|Publication number||US4462731 A|
|Application number||US 06/376,277|
|Publication date||Jul 31, 1984|
|Filing date||May 10, 1982|
|Priority date||May 10, 1982|
|Publication number||06376277, 376277, US 4462731 A, US 4462731A, US-A-4462731, US4462731 A, US4462731A|
|Inventors||William Z. Rovinsky, Isaac Frucht|
|Original Assignee||Rovinsky William Z, Isaac Frucht|
|Export Citation||BiBTeX, EndNote, RefMan|
|Patent Citations (11), Referenced by (30), Classifications (5), Legal Events (3)|
|External Links: USPTO, USPTO Assignment, Espacenet|
This invention relates to a split nut assembly which is designed to be mounted on a threaded stud or shaft without passing over the end of the stud or shaft.
Nuts and threaded studs or shafts are extensively employed in virtually every technology involving mechanical configurations. The simple nut and threaded stud or shaft for attaching two or more parts, with the free end of the stud or shaft exposed is a common arrangement in which the nut can readily be mounted and removed.
In more complex arrangements, however, as found in piping supports in construction and in machinery, the stud or shaft may perform a variety of functions, such as connecting together two or more assemblies at different locations, or the nut and stud or shaft may not only connect together plates or walls, but the stud or shaft may not be threaded over its whole length.
It is readily seen that in a complex arrangement the necessity to remove a conventional nut would ordinarily involve the removal of all elements on the stud or bolt starting from the free end to get to the particular nut which requires removal.
This problem is not new, and a variety of efforts have been made to overcome this difficulty, including the use of a split nut which can be mounted and removed without passing over the free end of the stud or bolt.
An example of a split nut designed for such application is shown in U.S. Pat. No. 4,274,323 which illustrates a variety of split nut configurations. In FIG. 21 of that patent there is shown a split nut having two pairs of split washers 204 which engage with the former to hold it together as it is tightened. This assembly has six parts, while another arrangement shown in FIG. 2 consists of four parts.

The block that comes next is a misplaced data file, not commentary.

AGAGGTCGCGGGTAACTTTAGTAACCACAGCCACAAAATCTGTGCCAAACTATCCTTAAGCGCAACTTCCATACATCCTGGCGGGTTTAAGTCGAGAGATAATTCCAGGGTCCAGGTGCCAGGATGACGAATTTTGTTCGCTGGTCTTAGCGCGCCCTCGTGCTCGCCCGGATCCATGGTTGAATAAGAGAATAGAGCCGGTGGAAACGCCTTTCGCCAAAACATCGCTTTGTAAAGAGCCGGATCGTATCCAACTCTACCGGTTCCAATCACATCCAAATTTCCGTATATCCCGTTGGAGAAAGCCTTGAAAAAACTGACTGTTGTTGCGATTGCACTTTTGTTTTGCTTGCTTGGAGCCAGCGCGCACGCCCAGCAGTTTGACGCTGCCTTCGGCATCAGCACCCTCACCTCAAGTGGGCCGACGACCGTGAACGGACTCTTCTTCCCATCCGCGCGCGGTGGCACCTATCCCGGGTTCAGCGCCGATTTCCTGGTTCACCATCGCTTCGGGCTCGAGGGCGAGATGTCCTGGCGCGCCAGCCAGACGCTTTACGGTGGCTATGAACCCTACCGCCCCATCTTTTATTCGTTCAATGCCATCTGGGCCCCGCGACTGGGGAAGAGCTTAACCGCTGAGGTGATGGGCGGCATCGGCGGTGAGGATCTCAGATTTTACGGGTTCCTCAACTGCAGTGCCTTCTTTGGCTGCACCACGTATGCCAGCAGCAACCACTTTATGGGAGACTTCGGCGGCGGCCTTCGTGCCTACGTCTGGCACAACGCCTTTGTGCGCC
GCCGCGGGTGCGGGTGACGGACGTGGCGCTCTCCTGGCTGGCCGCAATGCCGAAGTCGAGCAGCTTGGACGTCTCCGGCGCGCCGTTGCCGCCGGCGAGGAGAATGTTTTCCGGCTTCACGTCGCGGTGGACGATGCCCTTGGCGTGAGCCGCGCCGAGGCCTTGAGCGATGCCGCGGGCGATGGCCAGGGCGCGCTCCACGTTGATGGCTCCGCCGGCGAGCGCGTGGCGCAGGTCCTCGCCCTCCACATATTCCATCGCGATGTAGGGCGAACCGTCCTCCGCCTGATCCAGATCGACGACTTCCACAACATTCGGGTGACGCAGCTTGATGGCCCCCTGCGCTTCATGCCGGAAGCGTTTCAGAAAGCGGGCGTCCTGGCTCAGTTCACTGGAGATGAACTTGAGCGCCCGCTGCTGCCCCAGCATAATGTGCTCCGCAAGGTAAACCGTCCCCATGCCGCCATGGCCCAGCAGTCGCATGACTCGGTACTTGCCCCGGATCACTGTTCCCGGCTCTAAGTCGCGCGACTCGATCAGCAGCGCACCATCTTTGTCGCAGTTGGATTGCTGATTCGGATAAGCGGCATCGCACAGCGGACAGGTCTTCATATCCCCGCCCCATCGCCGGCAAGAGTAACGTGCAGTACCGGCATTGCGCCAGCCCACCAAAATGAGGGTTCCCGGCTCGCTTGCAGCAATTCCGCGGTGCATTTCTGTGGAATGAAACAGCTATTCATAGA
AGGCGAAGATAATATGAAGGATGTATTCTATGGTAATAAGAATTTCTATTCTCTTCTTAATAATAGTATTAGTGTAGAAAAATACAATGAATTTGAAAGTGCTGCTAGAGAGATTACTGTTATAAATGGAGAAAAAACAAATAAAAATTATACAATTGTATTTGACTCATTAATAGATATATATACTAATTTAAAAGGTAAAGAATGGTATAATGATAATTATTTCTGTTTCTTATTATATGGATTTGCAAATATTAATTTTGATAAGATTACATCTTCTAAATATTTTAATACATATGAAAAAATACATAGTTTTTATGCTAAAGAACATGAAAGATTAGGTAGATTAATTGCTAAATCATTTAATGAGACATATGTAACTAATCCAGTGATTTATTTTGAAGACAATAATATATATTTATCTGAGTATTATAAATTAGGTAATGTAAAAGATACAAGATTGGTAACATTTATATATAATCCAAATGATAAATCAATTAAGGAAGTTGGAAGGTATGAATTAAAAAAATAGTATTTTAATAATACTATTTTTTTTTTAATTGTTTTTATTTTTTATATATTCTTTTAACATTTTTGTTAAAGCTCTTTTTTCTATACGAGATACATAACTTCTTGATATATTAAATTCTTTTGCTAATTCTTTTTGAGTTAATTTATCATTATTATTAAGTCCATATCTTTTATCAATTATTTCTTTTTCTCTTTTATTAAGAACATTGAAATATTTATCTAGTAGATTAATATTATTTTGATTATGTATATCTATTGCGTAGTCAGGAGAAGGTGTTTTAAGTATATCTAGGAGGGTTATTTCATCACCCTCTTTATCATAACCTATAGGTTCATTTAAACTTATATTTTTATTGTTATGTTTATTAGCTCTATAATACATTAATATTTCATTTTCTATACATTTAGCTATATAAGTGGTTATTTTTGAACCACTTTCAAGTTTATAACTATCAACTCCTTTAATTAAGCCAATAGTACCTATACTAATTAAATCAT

An important drawback of the split nut assemblies shown in the aforementioned U.S. patent is the distortion in the washer which can occur when the nut is tightened. As the nut is being tightened in place, the washer parts are rotated through projections which engage grooves in the nut parts. As the washers presumably are tightened against a surface or wall being clamped, it is seen that the washer can be distorted, and if the nut is tightened enough, presumably the projections could be torn loose or sheared. In addition, as the washers are annular so that both the washers and nuts presumably may contact the wall, there is some question as to the effectiveness of the arrangement.
The drawbacks and problems associated with previous nut assemblies are largely overcome in the present invention by providing for shells in such assemblies which isolate completely the split nut from the surface against which it is tightened and avoid the use of projections which could distort the washers.
In a preferred embodiment of this invention there is provided a split nut assembly for use on a threaded stud or shaft consisting of two parts which form a nut when assembled, and a cup-shaped shell made of parts which when assembled enclose the outer surface of the nut to form a gripping surface, the bottom part of the shell separating the nut from the wall against which it is tightened. The nut is thus tightened against a surface through a retainer which is provided with a rim to hold the nut assembly together and to provide a gripping surface. When the assembly is tightened it cannot come apart; to remove the nut, the assembly is loosened, and after a few revolutions the parts of the nut and the shell come apart readily, thereby facilitating its removal and replacement without having to go to the free end of the stud or shaft which may not be readily accessible. In another preferred embodiment of this invention, the assembly is modified so that as the latter is tightened in place, a locking action occurs with the result that the assembly cannot be loosened by vibration or other rough in-service use. The shell in this embodiment acts like a lockwasher pushing two halves of nut onto the shaft in radial direction, which adds to the utility and effectiveness of the device. Other embodiments, incorporating the principles of this invention, having other features are possible.